Past and Future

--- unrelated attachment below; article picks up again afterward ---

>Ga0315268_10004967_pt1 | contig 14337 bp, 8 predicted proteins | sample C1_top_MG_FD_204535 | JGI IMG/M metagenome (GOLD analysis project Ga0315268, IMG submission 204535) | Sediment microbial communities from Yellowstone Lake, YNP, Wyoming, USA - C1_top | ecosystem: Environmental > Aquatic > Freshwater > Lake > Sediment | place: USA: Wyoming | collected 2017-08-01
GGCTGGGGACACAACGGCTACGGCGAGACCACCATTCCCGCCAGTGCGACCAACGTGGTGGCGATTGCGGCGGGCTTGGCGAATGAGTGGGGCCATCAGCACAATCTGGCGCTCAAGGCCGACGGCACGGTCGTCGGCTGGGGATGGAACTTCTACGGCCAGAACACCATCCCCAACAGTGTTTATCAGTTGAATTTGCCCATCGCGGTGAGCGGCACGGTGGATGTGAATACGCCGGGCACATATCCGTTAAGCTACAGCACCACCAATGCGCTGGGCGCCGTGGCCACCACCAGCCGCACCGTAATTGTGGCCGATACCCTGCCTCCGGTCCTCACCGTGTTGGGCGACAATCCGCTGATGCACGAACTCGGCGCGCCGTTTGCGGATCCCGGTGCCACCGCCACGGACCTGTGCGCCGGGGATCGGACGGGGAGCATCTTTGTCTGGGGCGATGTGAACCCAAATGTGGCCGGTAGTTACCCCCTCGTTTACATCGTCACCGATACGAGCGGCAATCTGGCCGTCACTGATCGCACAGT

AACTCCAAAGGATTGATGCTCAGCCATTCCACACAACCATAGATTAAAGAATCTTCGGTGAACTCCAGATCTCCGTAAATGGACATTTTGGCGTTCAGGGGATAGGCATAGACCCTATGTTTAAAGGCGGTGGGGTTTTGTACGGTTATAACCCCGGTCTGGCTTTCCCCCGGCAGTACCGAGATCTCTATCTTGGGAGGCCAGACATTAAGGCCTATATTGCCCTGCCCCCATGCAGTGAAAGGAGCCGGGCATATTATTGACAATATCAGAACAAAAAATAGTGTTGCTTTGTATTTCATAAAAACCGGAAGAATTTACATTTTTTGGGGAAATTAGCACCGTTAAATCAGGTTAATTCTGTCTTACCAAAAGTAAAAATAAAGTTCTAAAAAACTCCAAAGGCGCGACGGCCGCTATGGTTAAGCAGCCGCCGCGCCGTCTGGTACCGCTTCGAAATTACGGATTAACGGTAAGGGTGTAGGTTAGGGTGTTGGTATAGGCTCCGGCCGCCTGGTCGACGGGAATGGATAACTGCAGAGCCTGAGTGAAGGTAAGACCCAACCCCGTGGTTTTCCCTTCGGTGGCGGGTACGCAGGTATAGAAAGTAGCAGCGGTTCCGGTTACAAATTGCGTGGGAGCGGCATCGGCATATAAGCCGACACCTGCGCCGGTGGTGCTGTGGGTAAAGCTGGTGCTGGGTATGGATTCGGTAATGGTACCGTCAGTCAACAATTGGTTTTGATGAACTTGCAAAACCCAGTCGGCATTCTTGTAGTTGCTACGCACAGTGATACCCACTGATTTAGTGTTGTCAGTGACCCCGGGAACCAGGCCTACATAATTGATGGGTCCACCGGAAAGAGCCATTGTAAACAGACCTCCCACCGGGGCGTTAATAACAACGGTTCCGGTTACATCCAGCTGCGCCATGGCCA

Two articles I read over the weekend neatly encapsulate the past and future of software engineering research (at least, the kind of SE research that I’m interested in). The first is Jason McC. Smith’s “The Pattern Instance Notation: A simple hierarchical visual notation for the dynamic visualization and comprehension of software patterns” (Journal of Visual Languages and Computing, 22 (2011), pp. 355-374, DOI:10.1016/j.jvic.2011.03.003), which describes a nested-box notation for representing design patterns graphically. The second is “A decade of research and development on program animation: the Jeliot experience” by seven scientists from the Weizmann Institute and the University of Eastern Finland (same journal and volume, pp. 375-384, DOI:10.1016/j.jvic.2011.04.004), which sums up ten years of empirical studies of three successive program animation tools. Both papers are about helping people understand programs through pictures, but there’s one key difference. While the first paper is long on semantics and examples, it doesn’t say anything about usability: its author claims that PIN is easy to understand (or at least, easier than alternatives like pure UML), but the same claims are made daily by the creators of every other programming system or notation out there. The second paper, in contrast, is all about such studies. Do novices learn better, or faster, if program execution is animated? Do such animations help experienced programmers as well? Do the two groups benefit from the same kinds of animations equally, or are their needs different enough to merit different approaches? And at a higher level, how should we go about trying to answer these questions, and how have the answers we’ve found so far affected the design of our tools? Its claims might be more cautious than those of the PIN paper, but they’re grounded in careful studies of real users in the real world. My 21-year-old self might have preferred the simplicity of the former, but today, having seen a dozen bandwagons roll by, I realize that the caution and seasoned subtlety of the latter is what real progress actually looks like.+

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